UnitedStatierGcneml Accounting Omrce /4’/3VG Testimony 141342 For Release SOCIAL.SECORITY: on Delivery Comments on S. 2453--The Social Expected at Security Restoration Act of 199ii 10:00 a.m. EDT Friday May 11, 1990 Statement of Joseph F. Delfico Director, Income Security Issues Human Resources Division Before the Subcommittee on Social Security and Family Policy Committee on Finance United States Senate \4134& GAO/T-HKD-90-29 SUMMARYOF TESTIMONY ON THE SOCIAL SECURITY RESTORATIONACT OF 1990, S.2453. GAO has testified on most of the bill's provisions in the past. It presents a brief summary of the major points of its past positions in Appendix I. Today's testimony focuses on three sections of 5.2453 dealing with changes to the hearings and appeals process, establishing a minimum staffing level at SSA, and changes to telephone access at SSA. Regarding the appeals process, GAO believes that the process now takes too long. Changes which the bill would mandate will shorten the time required for appeals but S.2453 raises a significant number of unanswered questions about costs and services. Before proceeding GAO suggests testing the process in a limited number of locations to determine the cost implications of the bill. SSA staff levels need to be reassessed to determine if reallocations due to staff imbalances can mitigate staff needs. Though GAO is aware of areas where staff may be needed, increases should only follow thorough work force planning. The bill proposes to improve telephone access by publishing local SSA office phone numbers in the phone book. Though this action may appear inconsequential, it has the potential to undermine the efficiencies and service monitoring capabilities of the new 800 system. Recent SSA actions giving local numbers to those that request them may improve access and should be given a chance to work. Mr. Chairman and Members of the Subcommittee: We are pleased to be here today to testify on S. 2453. The bill would (1) establish the Social Security Administration (SSA) as an independent agency, (2) require development of a prototype counterfeit-resistant social security card, (3) shorten the time frames for mandatory annual dissemination of social security account statements, (4) make administrative and operational changes to the social security hearings and appeals process, (5) establish a minimum number (70,000) of federal employees at SSA, (6) expand telephone access to SSA’s field offices, and (7) improile federal tax forms. Our position on many of the suggested changes is addressed in prior testimonies before this committee and others in both houses of the Congress. A brief summary of the major points in these prior statements is contained in appendix 1. My testimony today will focus on three provisions of the legislation--changes to the hearings and appeals process, establishing a minimum staffing level at SSA, and changes to telephone access to SSA. TITLE IV--STREAMLINING THE APPEALS PROCESS The bill makes several significant changes to the social security appeals process. S. 2453 affects two stages in the current process that appear to delay many disability applicants in receiving their benefits. By mandating time limits under which 1 appeals must be handled, the bill appears to have the effect of eliminating the reconsideration phase of the process--now the function of the state Disability Determination Services (DDSs)-- and eliminate SSA’s Appeals Council. The current process. takes too long for applicants who appeal original state decisions, and we support efforts to shorten this time and reduce the associated human costs resulting from these delays. If this bill is implemented, and the necessary resources are provided, social security applicants will receive more timely decisions on appeal and have access to judicial review sooner than they do now. However, in our view, there are a number of unanswered questions about: (1) the impact of the legislation on the appeal rates of the denied disability applicants, (2) how substantial the increased ALJ workloads will be, (3) the effect of new time limits on the quality of disability determinations, and (4) the cost to SSA and related resource implications for the state DDSs. The bill would affect resources in two ways. First, the increased workload resulting from eliminating reconsideration will increase ALJ staffing requirements. Second, the new, shorter mandated time frames for conducting hearings and issuing decisions will probably add to these staffing needs. As many as 180,000 additional cases could’be expected to go to administrative law judges (ALJs) each 2 y-r I which would add between $100 and 200 million in new administrative costs. We do not, however, know the impact of the timeframe requirements on ALJ workloads and costs. Some of the additional cost due to increased workloads and shortened time frames could be offset by savings from eliminating the earlier case reviews at the state level, many of which are reviewed-again by ALJs. But, estimating these savings is difficult. There also will probably be a large workload impact on the U.S. courts. The bill appears to eliminate the Appeals Council, although the Secretary would have 30 days in which to review any ALJ decisions before they become final. This provision has the potential for increasing the workloads of the federal district courts. Currently, about 57,000 applicants appeal to the Appeals Council, and while less than 15 percent are successful, the district courts now only receive about 7,000 of them on subsequent appeal. Under the proposed process, the potential exists that all 57,000 applicants could appeal directly to the courts. Because of the uncertainties concerning the bill’s impact, we suggest that before mandating such a major change to the appeals process, the legislation be modified to require SSA to experiment in selected states or areas of the country with different appeal structures, such as those provided for in this bill. 3 TITLE V--SOCIAL SECURITY ADMINISTRATION EMPLOYEES S. 2453 mandates a staffing floor for SSA of 70,000 “full-time positions,” effective October 1, 1990. This represents a significant increase over the 63,000 full-time equivalents that the administration has proposed for fiscal year 1991. Though we have noted areas where there may be a need for more staff-- such as for the 800 number telephone system and for Supplemental Security Income outreach activities--we are not aware of any comprehensive studies to determine what SSA’s actual staff needs are. We have, for several years, recommended that SSA develop a work force plan and this has not been done. SSA needs such a plan to determine its staff needs and the extent to which they can be met through a redistribution of existing resources. Most information we have seen on SSA needs is anecdotal and, to some degree, unsubstantiated. A thorough study needs to be undertaken before wholesale increases in staffing are made. We of course recognize that provisions in S. 2453 place many new requirements on SSA that would result in the need for mote staff. Just how much staff is needed to comply with the provisions of the bill would also need to be determined by SSA. TITLE VI--TELEPHONE ACCESS Title VI of the bill would provide increased telephone access to SSA field offices. Specifically, SSA would be required to (1) advise all callers to the 800 system that they have an option to call a local field office and (2) publish in phone directories the numbers of local offices. At present, SSA’s policy is to publish in phone directories only the 800 phone number and not the local office numbers. However, SSA modified its policy in January 1990, in response to pressure from the Congress and others to provide greater access to local offices. Now SSA provides the local office number to users of the 800 service on request. In a September 1988 report, we supported SSA’s decision to establish nationwide 800 service. Compared to SSA’s old system, 800 service was designed to be more efficient. Efficiency gains are realized by centralized phone service delivery, which requires fewer staff to provide a given level of service. The 800 system also provides comprehensive management information on the quality of access, as measured by the rate of busy signals and the wait time on hold. With such information, SSA has, for the first time, data to monitor the quality of its service and manage its telephone workloads. 5 Our work 4 years ago on SSA’s old phone system revealed poor service in many areas, the existence of antiquated system design, and the absence of meaningful information on service quality. Further, given the advances in telecommunications technology and the state-of-the-art telephone service in the private sector, it was apparent that SSA’s phone system had major structural problems. At that time, SSA phone service could best be described as a patchwork of 34 teleservice centers, 20 mini-teleservice centers, 12 statewide answering units, and 627 local field offices. The transition to 800 service has not been easy. The system has been plagued by start-up problems including high busy signal rates and spotty service. Perhaps the most difficult problem to address, hOWeVer, is the concern by some about the impersonal nature of the 800 service. The notion that someone very remote from the caller is handling inquiries is disturbing. The provisions in Title VI appear to be designed to remedy this, for example, by publishing the phone number of local offices in the phone book. Though on the surface taking this action appears inconsequential, we believe it could seriously undermine the progress being made developing an up-to-date phone system. To the extent that callers will call local offices rather than the 800 number, the overall cost of phone service will increase and the capability of SSA and the Congress to monitor service quality will decre’ase. Increased cost would be attributed to the additional 6 staffing resulting from decentralizing phone service and operating two phone systems cancurrently-- the 800 number and the local office system composed of many local offices independently providing phone service. The key question with respect to expanding telephone access to the field offices is: What will the volume be? At this point, no one knows. But the answer has a direct bearing on the cost and the feasibility of expanding access, both of which should be known before proceeding with implementation. To illustrate: -If, for example, 70 percent of the public were to call a local number rather than the 800 number, it is possible that many SSA field off ices would be overwhelmed, resulting in poor phone service and disruption to other office services and operations. At the same time, it is possible that many of SSA’s 3,300 teleservice center representatives would be idle because of the diversion of calls to local offices. In summary, first, we believe there needs to be a balance between providing direct phone access to local field offices and the efficiencies realized from more centralized phone systems, such as SSA’s 800 system. SSA has recently expanded access to local offices, and we believe that this policy should be given a chance to work. Second, we believe that the idea of expanding direct telephone access to local offices as proposed by title VI needs carefvul study. Little is known at this point on how SSA 7 , operations and service to the public would be affected, and this impact could, in fact, be significant. Mr. Chairman, this concludes my prepared statement. I will be happy to answer any questions you and the committee members may have. APPENDIX I APPENDIX I SEPARATE AGENCY STATUS FOR SSA As we have stated in testimonies in July 1984, April 1985, and June 1989, independence is not essential to solving SSA’s management and operational problems. We agree with the premise behind S. 2453 that SSA*s management problems are caused by constant turnover in leadership. But it is our conviction that a single administrator would be the best management structure for SSA. Contrary to assumptions about the advantages of boards, they do not provide for leadership stability or insulate the agency from political and economic pressures. In fact, they often cause more problems than they cure in an agency’s day-to-day management. Our concerns about section 103 of S. 2453 relating to personnel, procurement, and budgetary matters and the various sections requiring the Comptroller General to help implement the bill’s demonstration projects are documented in our June 2, 1989, testimony. SOCIAL SECURITY CARDS In our testimony before this Committee on April 18 of this year, we stated that focusing on-strengthening the social security card alone, without assessing the Immigration Reform Control Act (IRCA) Y system as a whole, could have marginal effects on the reliability 9 APPENDIX I APPENDIX I of the verification system because the card’s reliability may not be critical to the whole process. In our view the Attorney General in conjunction with the Secretary of Health and Human Services, should review and report on the verification system as a whole while changes to the social security card are being studied as required by S. 2453. This report should, among other things, include an assessment of options involving the incorporation of validated social security numbers on state driver’s licenses. Because of the urgency to affect reductions in discrimination under IRCA, reports on both the IRCA system and the social security card should be issued within 1 year of S. 2453’s effective date. SOCIAL SECURITY ACCOUNT STATEMENTS In two previous testimonies (July 1988 and June 1989), we have stated that there is merit in providing covered workers with better information about their social security earnings and benefits. Last year the Committee enacted requirements to issue such statements automatically in three phases. S. 2453 greatly accelerates the previous schedule in phases 2 and 3. We are not convinced of the need for an annual statement as opposed to one every 2 years as previously required. It would be costly, and the benefits of annual earnings statements relative to these costs should be considered. 10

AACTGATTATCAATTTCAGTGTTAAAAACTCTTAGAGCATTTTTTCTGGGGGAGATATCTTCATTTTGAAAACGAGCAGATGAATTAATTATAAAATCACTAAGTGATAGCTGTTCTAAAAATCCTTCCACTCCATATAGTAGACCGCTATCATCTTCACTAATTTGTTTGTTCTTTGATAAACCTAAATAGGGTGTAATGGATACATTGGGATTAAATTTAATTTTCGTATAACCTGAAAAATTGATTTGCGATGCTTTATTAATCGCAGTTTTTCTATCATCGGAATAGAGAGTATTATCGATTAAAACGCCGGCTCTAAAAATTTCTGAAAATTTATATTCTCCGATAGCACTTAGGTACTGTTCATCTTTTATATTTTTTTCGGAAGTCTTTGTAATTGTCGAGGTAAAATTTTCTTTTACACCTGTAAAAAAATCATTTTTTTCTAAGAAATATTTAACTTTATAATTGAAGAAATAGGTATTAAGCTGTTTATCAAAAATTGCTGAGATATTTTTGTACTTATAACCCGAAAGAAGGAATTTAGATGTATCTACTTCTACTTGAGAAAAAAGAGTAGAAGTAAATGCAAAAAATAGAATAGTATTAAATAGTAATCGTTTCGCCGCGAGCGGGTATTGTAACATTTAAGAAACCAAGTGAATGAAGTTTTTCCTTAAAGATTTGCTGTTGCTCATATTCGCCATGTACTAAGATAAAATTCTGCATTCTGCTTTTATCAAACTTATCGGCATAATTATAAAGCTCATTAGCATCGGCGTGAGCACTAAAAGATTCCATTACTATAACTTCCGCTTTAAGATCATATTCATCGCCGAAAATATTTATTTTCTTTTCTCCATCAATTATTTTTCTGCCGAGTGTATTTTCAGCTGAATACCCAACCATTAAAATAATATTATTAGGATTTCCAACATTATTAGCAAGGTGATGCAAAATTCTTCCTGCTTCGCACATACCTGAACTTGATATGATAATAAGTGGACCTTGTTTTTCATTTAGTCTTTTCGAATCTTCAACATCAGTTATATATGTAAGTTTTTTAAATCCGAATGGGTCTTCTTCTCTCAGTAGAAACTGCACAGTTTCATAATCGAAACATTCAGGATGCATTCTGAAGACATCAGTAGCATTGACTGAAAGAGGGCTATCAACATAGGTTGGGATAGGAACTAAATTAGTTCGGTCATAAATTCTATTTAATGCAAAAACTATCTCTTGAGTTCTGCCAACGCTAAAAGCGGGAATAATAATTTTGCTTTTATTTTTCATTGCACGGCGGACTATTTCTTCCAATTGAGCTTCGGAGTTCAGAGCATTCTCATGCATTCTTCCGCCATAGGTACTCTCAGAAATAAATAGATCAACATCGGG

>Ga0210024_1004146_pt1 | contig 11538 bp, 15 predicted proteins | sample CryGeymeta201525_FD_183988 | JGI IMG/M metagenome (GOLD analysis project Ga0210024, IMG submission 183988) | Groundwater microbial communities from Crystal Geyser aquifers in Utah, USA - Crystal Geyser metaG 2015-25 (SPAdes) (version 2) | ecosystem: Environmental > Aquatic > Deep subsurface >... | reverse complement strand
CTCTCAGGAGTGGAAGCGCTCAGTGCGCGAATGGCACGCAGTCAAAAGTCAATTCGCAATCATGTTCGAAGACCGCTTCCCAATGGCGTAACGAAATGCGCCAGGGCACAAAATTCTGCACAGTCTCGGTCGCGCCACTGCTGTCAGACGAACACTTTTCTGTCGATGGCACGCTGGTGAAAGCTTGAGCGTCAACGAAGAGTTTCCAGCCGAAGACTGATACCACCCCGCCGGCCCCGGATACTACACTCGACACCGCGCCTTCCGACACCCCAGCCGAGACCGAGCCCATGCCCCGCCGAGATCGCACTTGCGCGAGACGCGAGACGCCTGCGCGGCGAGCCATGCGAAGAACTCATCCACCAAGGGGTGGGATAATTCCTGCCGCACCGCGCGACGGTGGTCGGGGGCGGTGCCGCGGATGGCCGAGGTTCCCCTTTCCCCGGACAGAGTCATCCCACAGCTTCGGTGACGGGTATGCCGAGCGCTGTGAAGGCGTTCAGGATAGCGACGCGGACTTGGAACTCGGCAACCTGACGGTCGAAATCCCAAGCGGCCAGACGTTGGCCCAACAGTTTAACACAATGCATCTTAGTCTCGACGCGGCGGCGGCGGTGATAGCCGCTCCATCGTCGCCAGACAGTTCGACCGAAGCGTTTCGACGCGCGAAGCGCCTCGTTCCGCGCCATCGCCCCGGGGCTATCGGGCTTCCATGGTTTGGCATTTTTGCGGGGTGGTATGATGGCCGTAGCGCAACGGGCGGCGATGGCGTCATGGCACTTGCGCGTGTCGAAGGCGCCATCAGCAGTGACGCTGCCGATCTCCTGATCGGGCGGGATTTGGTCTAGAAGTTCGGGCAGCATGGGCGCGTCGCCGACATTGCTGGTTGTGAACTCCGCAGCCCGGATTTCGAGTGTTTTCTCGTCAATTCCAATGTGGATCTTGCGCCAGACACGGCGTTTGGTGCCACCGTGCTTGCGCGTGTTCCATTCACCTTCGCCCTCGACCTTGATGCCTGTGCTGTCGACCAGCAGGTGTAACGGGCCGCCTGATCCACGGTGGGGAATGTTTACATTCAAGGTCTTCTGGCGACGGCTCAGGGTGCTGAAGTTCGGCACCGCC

Social Security: Comments on S. 2453--The Social Security Restoration Act of 1990
Published by the Government Accountability Office on 1990-05-11.
Below is a raw (and likely hideous) rendition of the original report. (PDF)